Capitol Correspondence - 06.12.17

HHS Secretary Price Testifies to Senate, House Committees on Future of Medicaid and Healthcare

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In a pair of back-to-back hearings held on June 8, Department of Health and Human Services (HHS) Secretary Tom Price answered questions on what he sees as the future of healthcare, including the restructuring and refocusing of Medicaid. Price appeared before the Senate Finance Committee and the House Ways & Means Committee, in each to discuss the FY2018 budget for HHS that was included in President Trump’s budget request issued several weeks ago. (See WICs article, “President’s FY2018 Budget Includes Deep Cuts to Medicaid, Safety Net Programs,” May 25, 2017.)

Price began each hearing by reading nearly identical statements, saying that the President’s budget “does not confuse government spending with government success.” Price said that the government must focus on spending money efficiently and effectively, looking to how successful programs are in accomplishing their goals rather than determining success by the amount of money spent. 

Democrats challenged Price strongly to justify cuts to the Medicaid program that offset tax breaks for wealthy Americans and business interests. Price said repeatedly that the Medicaid program should be funded in a way that directs money to the most vulnerable populations that the program was originally intended to help, rather than to able-bodied working age adults.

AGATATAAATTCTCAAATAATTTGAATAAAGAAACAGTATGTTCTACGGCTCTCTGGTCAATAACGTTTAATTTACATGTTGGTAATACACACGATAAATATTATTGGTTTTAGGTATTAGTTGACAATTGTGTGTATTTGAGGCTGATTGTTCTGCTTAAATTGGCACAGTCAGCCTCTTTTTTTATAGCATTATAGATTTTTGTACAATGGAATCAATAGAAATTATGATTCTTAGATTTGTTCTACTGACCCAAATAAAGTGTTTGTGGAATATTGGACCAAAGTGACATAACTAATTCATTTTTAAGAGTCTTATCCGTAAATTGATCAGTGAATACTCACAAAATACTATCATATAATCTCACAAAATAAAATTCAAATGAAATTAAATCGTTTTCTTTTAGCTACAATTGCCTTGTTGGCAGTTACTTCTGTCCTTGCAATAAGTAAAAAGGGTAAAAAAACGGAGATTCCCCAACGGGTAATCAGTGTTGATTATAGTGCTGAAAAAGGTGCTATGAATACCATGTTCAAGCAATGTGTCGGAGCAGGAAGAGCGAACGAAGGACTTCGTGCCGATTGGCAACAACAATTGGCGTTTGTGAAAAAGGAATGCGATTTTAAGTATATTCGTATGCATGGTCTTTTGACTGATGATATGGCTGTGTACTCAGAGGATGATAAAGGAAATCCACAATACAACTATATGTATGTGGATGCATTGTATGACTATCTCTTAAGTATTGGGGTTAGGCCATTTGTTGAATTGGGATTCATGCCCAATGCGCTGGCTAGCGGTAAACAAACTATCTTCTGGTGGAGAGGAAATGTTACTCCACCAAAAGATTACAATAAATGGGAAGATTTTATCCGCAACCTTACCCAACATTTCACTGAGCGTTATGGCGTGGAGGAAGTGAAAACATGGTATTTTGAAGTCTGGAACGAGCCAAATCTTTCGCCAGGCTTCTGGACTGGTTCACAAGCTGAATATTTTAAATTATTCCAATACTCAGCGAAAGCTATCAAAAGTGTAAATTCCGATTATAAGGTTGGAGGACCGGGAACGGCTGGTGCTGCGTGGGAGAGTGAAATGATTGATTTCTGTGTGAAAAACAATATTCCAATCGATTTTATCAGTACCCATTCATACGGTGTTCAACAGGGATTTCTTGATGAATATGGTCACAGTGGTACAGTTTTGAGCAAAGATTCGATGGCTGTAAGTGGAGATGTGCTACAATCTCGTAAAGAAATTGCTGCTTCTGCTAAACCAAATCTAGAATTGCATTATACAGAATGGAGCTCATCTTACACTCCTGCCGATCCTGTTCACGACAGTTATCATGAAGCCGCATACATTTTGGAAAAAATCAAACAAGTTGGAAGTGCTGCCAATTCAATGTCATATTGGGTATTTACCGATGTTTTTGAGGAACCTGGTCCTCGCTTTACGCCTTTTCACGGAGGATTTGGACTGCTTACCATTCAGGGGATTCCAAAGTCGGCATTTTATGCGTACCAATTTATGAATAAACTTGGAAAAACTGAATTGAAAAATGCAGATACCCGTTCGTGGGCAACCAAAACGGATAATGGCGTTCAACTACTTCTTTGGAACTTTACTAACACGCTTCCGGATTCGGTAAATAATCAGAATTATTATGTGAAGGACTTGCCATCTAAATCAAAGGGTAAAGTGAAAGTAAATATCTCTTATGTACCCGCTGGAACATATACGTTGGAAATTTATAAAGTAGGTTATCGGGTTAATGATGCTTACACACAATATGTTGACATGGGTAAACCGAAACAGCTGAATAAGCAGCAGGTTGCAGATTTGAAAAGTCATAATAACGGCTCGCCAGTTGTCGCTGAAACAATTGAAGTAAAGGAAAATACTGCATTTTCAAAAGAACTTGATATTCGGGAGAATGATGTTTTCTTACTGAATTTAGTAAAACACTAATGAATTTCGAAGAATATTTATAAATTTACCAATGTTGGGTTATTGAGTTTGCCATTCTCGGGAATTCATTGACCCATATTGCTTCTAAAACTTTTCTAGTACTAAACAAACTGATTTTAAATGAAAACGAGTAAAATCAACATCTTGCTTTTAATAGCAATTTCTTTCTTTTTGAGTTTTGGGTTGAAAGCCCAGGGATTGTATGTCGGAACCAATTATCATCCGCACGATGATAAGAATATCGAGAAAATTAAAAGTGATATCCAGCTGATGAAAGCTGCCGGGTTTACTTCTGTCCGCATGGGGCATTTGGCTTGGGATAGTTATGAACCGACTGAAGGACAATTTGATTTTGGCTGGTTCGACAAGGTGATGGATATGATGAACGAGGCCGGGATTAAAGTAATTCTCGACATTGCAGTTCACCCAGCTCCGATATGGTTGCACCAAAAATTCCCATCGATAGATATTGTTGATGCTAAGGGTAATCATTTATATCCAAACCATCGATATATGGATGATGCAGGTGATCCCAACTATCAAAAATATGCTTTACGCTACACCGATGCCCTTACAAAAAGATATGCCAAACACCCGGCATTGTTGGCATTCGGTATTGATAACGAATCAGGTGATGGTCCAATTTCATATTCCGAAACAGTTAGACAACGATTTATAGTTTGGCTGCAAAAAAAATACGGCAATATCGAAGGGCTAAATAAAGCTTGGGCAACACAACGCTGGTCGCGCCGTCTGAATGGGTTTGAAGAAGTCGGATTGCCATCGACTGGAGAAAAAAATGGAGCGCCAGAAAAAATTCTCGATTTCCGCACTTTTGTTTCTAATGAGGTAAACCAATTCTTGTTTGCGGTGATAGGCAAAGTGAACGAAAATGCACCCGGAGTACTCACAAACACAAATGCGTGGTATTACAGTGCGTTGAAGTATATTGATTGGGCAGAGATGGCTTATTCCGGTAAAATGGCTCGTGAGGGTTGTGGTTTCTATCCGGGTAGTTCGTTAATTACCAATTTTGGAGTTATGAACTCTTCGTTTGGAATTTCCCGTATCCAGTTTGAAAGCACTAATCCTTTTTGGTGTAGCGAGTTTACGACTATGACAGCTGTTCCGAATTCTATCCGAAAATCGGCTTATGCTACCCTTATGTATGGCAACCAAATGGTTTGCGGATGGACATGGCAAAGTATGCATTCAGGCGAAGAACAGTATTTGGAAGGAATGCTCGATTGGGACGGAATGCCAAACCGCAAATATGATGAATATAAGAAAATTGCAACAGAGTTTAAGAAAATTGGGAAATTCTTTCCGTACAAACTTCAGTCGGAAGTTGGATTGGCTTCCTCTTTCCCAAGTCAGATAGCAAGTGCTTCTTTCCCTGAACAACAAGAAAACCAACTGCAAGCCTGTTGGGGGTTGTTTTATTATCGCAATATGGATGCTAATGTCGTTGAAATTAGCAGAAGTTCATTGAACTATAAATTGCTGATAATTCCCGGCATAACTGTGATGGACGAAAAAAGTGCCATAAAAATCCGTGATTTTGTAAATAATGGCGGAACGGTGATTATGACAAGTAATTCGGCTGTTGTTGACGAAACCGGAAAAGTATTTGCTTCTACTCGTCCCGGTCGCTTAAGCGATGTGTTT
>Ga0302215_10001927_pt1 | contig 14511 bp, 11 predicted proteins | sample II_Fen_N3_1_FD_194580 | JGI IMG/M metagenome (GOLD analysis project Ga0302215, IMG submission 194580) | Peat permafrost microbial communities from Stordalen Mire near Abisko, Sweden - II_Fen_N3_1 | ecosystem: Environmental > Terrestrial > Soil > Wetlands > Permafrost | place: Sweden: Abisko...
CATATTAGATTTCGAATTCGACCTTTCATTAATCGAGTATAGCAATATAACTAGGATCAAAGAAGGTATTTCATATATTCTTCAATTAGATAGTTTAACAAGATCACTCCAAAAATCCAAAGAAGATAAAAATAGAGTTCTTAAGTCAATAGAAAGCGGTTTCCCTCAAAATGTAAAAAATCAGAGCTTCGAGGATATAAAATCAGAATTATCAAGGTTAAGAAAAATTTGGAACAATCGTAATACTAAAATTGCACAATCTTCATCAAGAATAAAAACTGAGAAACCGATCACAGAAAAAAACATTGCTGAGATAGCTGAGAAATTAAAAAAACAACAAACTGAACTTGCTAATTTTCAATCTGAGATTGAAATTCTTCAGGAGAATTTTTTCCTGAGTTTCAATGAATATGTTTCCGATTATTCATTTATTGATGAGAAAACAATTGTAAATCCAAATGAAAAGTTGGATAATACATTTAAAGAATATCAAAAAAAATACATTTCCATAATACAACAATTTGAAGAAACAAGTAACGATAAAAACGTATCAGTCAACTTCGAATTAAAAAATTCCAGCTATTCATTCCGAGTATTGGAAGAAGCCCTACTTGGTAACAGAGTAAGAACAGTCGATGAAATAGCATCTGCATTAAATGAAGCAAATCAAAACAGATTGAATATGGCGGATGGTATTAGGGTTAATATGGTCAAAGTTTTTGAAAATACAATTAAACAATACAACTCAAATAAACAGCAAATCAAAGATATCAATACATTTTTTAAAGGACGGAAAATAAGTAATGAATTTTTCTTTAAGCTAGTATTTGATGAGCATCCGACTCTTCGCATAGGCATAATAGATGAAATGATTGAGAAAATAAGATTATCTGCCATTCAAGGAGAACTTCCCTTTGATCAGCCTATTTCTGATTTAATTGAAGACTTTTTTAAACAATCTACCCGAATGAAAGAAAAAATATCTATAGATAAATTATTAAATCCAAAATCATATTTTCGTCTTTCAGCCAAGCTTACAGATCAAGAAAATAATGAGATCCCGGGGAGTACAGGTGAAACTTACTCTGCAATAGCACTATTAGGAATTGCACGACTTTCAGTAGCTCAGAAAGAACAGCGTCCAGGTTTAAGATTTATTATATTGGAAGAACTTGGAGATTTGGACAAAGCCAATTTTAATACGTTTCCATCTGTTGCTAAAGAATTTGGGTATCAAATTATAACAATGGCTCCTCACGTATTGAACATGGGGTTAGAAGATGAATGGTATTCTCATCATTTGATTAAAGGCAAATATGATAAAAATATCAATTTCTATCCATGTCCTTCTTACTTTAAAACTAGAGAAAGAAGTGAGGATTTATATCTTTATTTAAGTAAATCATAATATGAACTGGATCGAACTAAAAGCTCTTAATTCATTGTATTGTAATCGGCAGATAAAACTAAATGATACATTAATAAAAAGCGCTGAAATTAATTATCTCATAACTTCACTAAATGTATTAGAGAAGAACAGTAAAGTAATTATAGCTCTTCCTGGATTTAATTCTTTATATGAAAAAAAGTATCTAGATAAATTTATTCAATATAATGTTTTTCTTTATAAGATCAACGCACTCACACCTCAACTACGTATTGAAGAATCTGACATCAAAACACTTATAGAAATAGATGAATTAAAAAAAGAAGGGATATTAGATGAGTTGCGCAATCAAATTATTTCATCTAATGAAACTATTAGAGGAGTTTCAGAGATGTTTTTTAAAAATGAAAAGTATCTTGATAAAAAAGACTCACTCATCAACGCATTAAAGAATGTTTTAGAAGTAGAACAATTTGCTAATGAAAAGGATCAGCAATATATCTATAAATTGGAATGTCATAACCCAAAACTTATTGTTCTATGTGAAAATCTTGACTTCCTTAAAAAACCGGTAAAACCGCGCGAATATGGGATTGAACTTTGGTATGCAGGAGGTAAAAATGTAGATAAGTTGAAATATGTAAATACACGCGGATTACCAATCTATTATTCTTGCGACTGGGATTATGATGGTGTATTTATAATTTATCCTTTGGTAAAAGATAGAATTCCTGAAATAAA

In the Senate hearing, Senator Cassidy (R-LA) spoke in support of per capita caps, saying they are a way to align the incentives between then state and Federal government, a statement that Price agreed with. Senator Isakson (R-GA) talked about the need for states to have flexibility to innovate, which Price agreed with, characterizing that flexibility as a way for states to innovate around HCBS. When asked about the apparent shortfall that will impact state budgets if the Medicaid cuts proposed in the AHCA and the budget go through, Price said he did not think some of the projected shortfalls are accurate. 

Testimony and video of the hearings is available here (Senate) and here (House).